Last week, the Super D was looking good. Then I went to sleep and had a good look at it again in the morning. Overnight the model railway gremlins had struck and ruined it.
The front plan view was the worst problem. Despite marking and (I though) soldering the smokebox in the right place, adding the boiler had twisted it horribly. To be fair, the photo exaggerates the error but it was till there and bad enough I couldn't ignore it.
Running rulers and dividers over the model, I found other "issues":
The footplate was quite badly distorted. On one side it was was spot on, the other could be pushed up to a flat edge but refused to stay there. I suspect this happened when the boiler got dinged. The metal hadn't just bent, it had stretched and distorted.
At the back, the cab and side tanks (?) were pretty good but the front of the firebox wasn't perpendicular to the footplate edge. This gave the boiler an natural path diagonally along the loco. Fixing this probably contributed to the wonky smokebox issues.
This, ladies and gentlemen, is why taking on kits someone has already had a go at is harder than starting with a fresh set of parts. I need a plan B.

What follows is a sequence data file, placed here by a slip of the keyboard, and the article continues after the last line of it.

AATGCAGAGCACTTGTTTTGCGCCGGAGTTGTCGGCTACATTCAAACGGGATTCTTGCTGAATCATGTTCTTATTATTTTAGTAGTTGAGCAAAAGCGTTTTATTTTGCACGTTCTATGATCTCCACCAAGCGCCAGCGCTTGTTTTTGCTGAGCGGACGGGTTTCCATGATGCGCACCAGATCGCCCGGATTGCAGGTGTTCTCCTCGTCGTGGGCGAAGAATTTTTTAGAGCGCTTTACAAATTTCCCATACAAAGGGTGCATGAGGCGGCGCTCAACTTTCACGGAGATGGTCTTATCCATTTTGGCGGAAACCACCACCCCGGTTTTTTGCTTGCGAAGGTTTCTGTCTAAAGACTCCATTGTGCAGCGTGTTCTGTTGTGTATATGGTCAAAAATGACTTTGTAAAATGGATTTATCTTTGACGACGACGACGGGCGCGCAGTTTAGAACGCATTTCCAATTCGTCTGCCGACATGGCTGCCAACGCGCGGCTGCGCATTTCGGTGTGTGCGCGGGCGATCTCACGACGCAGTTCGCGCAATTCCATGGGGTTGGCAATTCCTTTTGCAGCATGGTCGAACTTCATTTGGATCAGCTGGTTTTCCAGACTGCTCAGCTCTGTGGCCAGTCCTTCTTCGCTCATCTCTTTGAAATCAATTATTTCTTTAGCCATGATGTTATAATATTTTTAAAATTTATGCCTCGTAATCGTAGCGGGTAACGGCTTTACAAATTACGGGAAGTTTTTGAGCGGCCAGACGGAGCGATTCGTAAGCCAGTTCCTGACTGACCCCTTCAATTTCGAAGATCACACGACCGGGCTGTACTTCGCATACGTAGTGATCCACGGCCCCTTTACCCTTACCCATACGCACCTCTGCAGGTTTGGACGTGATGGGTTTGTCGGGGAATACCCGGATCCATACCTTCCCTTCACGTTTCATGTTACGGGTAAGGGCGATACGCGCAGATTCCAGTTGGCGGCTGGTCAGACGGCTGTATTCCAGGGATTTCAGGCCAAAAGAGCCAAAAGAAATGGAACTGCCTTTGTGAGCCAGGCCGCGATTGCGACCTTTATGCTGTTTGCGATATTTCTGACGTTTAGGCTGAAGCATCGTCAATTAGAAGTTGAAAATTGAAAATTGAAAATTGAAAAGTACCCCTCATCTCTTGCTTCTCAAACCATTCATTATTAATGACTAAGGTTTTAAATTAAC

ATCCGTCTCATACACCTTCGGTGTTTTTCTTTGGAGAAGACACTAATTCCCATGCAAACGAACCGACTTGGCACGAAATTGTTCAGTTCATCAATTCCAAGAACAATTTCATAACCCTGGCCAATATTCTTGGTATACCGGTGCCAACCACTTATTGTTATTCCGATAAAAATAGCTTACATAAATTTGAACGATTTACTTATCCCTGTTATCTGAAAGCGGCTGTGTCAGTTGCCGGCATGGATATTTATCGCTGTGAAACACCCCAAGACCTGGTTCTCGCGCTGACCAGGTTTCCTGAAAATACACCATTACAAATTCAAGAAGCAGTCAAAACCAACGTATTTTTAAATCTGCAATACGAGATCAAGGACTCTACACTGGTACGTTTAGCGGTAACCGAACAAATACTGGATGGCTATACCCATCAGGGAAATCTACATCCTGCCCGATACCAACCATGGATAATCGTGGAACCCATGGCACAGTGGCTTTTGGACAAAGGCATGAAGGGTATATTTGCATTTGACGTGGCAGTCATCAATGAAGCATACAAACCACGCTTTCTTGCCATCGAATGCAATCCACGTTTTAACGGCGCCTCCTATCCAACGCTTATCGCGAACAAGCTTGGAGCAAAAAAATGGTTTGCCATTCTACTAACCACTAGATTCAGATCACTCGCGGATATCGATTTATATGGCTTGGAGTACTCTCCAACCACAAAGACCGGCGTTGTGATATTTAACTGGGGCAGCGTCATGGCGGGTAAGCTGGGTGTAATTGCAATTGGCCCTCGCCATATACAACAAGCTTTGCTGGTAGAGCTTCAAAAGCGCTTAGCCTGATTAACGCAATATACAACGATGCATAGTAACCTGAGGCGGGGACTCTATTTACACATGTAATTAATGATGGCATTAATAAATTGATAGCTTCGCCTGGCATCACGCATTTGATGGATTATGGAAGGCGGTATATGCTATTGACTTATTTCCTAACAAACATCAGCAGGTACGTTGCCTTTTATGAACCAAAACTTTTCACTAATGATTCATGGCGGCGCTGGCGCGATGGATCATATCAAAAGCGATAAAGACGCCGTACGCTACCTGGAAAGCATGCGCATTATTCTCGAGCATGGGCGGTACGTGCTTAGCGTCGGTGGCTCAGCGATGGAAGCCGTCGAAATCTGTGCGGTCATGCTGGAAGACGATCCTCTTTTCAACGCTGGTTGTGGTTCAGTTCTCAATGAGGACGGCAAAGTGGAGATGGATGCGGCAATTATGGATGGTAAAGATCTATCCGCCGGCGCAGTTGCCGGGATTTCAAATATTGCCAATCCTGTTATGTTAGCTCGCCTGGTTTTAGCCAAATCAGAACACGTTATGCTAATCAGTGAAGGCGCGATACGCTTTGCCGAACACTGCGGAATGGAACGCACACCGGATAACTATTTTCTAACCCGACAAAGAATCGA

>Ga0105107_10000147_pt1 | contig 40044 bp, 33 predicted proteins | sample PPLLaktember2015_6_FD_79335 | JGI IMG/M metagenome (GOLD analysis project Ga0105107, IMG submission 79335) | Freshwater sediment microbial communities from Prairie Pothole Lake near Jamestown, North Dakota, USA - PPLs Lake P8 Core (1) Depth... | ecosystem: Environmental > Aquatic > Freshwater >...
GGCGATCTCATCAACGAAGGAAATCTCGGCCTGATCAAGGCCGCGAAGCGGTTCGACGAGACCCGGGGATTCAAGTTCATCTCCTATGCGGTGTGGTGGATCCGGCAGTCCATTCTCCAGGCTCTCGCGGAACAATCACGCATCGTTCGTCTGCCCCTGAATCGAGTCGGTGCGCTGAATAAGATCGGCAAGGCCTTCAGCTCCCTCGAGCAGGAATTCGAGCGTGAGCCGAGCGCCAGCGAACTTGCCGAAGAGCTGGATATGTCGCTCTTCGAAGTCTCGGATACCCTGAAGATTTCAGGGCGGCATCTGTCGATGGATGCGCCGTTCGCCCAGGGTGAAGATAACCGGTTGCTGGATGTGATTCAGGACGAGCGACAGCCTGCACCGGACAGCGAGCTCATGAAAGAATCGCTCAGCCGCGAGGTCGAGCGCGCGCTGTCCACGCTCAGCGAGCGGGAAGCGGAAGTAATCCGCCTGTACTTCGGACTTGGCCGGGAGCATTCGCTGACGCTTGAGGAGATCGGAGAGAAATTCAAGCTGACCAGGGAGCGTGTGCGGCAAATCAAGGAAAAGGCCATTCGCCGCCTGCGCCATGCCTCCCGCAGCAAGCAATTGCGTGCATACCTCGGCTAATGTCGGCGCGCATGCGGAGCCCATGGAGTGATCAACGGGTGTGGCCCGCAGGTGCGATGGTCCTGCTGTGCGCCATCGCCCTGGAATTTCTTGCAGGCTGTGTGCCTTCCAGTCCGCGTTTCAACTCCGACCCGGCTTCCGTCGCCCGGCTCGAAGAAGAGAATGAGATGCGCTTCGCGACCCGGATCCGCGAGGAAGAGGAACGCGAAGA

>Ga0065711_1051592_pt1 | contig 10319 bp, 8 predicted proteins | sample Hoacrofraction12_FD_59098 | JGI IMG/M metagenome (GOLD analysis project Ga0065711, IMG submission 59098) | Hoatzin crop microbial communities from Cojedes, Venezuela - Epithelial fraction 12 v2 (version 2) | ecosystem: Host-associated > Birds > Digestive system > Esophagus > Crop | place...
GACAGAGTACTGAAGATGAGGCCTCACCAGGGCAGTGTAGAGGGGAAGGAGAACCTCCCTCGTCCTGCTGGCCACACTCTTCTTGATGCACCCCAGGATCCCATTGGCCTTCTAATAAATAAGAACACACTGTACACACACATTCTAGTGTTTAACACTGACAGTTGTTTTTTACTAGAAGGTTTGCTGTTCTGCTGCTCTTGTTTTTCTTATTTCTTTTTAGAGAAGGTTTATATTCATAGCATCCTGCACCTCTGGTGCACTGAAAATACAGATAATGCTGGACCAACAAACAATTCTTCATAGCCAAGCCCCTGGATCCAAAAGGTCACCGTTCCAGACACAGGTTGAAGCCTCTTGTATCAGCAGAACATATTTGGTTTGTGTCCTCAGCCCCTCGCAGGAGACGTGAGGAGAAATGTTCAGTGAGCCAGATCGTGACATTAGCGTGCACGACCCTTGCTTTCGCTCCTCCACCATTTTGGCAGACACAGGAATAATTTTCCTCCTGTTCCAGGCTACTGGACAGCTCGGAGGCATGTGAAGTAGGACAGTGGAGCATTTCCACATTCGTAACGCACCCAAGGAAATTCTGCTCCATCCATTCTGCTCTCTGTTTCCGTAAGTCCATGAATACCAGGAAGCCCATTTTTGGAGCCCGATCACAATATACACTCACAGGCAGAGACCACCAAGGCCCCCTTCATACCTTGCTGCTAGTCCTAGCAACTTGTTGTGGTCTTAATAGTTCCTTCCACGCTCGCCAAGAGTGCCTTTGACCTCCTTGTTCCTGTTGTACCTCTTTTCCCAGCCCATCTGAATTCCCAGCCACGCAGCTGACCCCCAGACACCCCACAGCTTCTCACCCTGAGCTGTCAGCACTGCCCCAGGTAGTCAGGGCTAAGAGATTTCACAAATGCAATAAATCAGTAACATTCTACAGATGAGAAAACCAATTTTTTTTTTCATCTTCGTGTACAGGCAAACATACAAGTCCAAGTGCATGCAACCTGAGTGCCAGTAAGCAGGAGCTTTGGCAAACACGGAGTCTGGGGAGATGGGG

Those with sharp eyes will have noticed that the tags at the bottom of this post include one marked "G2". You might even have clicked on it and realised that this isn't the first such loco I've constructed in 7mm. The last go became a still-born project that has been gathering dust for a couple of years.
Unearthing it made me realise I had another option. If I nicked the body from this loco, I could marry it up to the parts I already had. My construction didn't look too bad and it sat on the chassis OK. I've ordered a replacement body kit to go in the box I'm robbing stuff from, but for the moment, it looks like this will keep the project on track.